Depression and I: By Kierstyn King
HA note: The following is reprinted with permission from Kierstyn King’s blog Bridging the Gap. It was originally published on July 16, 2013. This is the first of Kierstyn’s three-part series on mental health. Read Part Two here and Part Three here.
Trigger warning: suicidal thoughts.
I’m going to be doing a series of posts about depression (my depression). I could do one long post but it’d be a small book…
I’ve struggled with depression since puberty. That’s about as far back as I remember anyway. At the time, I had no words for what I was feeling/going through, my parents dismissed it as “adolescence.” I thought it was normal — normal to hate myself as viscerally as I did and continued to (on new deeper levels as time went on), to completely shut down my emotions and stop feeling, to live in a constant state of melancholy and numbness.
I didn’t understand mood swings because I didn’t have any moods to swing from.
I alternated between meh and grumpy-meh. Nothing moved me, nothing made me cry. As time passed and I went through more changes, I began to loathe myself more, I began to believe that I was worthless, didn’t deserve to be human or treated as a person or with respect.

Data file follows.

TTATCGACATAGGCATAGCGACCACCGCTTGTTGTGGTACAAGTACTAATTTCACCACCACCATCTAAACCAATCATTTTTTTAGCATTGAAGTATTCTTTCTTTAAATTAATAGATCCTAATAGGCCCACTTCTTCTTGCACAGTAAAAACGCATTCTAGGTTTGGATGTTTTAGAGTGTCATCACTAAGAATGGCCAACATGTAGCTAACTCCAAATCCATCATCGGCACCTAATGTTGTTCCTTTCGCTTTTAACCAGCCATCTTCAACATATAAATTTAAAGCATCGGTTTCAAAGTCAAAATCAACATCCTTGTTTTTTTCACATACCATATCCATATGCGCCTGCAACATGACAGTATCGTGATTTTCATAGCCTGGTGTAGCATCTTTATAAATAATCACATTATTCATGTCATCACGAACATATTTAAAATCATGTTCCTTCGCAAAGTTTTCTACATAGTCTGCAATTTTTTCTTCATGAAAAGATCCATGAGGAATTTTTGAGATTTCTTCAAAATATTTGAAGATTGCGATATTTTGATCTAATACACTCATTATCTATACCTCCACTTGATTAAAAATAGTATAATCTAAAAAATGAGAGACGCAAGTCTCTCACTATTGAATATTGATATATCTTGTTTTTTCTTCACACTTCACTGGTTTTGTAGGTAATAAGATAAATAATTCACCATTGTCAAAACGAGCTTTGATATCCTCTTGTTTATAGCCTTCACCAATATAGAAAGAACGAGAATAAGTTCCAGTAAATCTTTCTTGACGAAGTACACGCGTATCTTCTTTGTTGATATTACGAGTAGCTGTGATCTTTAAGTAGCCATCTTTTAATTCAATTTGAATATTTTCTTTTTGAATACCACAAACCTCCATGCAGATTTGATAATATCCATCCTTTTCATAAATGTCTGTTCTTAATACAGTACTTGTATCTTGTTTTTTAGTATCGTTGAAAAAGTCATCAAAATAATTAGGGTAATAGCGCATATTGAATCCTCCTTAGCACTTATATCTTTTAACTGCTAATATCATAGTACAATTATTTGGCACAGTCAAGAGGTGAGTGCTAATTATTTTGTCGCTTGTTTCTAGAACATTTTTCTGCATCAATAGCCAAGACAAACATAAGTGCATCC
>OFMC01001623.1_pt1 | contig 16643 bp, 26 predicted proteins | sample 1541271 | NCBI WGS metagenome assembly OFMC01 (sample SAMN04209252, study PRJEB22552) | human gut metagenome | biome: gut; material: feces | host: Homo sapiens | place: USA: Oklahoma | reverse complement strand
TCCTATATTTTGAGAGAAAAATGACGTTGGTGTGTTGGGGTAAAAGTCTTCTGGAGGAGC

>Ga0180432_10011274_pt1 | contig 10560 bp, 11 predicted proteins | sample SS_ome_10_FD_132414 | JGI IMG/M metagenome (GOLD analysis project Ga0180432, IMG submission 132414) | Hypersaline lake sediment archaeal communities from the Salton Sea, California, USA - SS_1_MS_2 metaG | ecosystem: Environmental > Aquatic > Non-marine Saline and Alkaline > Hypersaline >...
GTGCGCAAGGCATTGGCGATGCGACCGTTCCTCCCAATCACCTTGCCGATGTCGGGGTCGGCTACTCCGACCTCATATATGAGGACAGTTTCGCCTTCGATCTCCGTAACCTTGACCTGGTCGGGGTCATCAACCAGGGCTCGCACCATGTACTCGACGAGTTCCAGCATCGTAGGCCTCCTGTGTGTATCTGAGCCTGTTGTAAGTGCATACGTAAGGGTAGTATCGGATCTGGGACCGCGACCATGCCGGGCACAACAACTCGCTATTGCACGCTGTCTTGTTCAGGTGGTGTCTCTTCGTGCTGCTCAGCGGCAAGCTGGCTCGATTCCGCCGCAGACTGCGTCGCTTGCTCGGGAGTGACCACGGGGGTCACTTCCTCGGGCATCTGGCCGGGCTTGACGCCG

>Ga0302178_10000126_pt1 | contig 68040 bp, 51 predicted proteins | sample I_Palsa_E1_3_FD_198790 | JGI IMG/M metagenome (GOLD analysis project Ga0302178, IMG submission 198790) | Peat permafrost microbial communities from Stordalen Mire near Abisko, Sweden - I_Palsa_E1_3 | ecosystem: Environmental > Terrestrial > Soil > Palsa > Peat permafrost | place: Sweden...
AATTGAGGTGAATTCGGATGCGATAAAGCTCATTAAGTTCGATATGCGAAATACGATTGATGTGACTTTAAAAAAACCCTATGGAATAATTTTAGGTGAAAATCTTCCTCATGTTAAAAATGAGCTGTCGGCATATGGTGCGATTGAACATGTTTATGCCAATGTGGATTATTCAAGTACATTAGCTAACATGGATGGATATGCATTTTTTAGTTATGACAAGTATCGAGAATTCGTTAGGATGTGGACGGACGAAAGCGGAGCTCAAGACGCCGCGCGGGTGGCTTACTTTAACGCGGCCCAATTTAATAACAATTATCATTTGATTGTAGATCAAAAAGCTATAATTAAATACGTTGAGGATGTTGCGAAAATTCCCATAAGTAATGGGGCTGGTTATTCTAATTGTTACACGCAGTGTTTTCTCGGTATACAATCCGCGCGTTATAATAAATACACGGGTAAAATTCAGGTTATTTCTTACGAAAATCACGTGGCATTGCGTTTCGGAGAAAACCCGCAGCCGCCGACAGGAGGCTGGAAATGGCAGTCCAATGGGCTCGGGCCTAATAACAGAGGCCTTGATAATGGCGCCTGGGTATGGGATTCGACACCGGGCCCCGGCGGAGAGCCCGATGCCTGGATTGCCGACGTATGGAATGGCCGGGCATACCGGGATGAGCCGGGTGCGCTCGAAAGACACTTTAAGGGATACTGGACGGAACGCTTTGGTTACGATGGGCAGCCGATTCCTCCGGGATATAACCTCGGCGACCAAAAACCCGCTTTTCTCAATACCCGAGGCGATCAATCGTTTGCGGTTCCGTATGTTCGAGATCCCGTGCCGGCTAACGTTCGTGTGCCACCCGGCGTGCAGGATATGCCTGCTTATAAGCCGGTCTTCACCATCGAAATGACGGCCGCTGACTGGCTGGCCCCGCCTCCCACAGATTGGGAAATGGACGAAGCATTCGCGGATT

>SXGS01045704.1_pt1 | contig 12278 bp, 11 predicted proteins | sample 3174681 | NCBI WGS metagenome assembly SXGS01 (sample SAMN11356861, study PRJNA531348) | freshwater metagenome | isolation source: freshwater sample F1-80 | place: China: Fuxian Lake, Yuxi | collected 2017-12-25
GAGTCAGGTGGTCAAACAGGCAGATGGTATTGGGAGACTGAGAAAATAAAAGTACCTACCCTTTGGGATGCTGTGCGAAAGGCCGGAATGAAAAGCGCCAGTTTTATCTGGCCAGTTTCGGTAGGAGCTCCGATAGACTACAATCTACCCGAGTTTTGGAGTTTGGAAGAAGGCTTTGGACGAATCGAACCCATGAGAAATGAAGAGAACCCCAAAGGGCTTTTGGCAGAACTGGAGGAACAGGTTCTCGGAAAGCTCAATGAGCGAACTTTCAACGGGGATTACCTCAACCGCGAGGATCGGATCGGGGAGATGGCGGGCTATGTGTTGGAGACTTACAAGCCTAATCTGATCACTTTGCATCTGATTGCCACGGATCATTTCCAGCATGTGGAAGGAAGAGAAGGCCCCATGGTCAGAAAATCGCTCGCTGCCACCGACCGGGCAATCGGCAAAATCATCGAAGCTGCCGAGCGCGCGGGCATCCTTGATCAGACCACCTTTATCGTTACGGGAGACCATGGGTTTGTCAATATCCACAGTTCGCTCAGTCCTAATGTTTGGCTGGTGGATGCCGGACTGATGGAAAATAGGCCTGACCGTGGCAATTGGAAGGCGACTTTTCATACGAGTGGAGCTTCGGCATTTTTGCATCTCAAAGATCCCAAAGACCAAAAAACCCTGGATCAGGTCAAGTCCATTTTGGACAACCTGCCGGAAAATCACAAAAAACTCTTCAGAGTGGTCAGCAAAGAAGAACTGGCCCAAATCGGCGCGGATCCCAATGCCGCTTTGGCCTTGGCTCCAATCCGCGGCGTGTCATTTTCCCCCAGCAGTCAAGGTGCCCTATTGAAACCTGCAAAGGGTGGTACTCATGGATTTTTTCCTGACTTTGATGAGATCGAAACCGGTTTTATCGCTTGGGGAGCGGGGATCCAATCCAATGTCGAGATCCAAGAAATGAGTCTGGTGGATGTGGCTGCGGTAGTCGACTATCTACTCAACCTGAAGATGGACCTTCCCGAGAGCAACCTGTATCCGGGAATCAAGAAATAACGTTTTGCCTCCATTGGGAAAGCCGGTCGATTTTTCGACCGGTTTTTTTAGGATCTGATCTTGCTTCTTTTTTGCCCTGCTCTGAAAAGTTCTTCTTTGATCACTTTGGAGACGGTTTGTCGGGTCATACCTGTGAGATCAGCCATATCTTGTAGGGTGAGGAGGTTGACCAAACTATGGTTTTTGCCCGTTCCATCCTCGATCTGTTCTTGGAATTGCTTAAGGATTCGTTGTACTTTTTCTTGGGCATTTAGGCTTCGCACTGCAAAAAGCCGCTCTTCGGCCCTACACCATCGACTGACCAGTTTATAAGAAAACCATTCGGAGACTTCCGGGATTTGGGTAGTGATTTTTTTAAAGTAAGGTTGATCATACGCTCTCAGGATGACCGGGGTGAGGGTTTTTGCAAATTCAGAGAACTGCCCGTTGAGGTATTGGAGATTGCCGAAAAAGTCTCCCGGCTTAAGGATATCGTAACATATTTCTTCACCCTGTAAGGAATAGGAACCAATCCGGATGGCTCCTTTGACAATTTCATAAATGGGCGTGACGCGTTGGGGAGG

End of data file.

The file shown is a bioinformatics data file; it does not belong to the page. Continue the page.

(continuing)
I was nothing more than a tool in my parents toolbox — a tool that would never please its operator.
When I started my period, and I was “fully a woman,” I added shame to my already hated existence. I hated that [bleeding/fertility] about myself — more biology that I couldn’t fix. Biology that would haunt me forever, end my life as I knew it [because children, eventually] — the debilitation (after I moved out and was no longer running on adrenaline) added so much negative to my already non-existent body image, and self worth.
I would lie in bed for a week, and just fantasize about plunging steak knives into my uterus and ripping it out.
When I was 17, I was borderline suicidal for 6 months.
I thought death would be better than continuing my existence at home — my shameful, guilt ridden, broken, worthless existence. Because of friends (and knowing that killing myself would defeat the purpose of my impending escape) I managed to stay away from self harm, and ultimately, suicide. I had a gun (16th birthday present), I knew where it was, I would imagine using it.
But I never took it out, I never tried anything, I just liked the thought.
To be continued.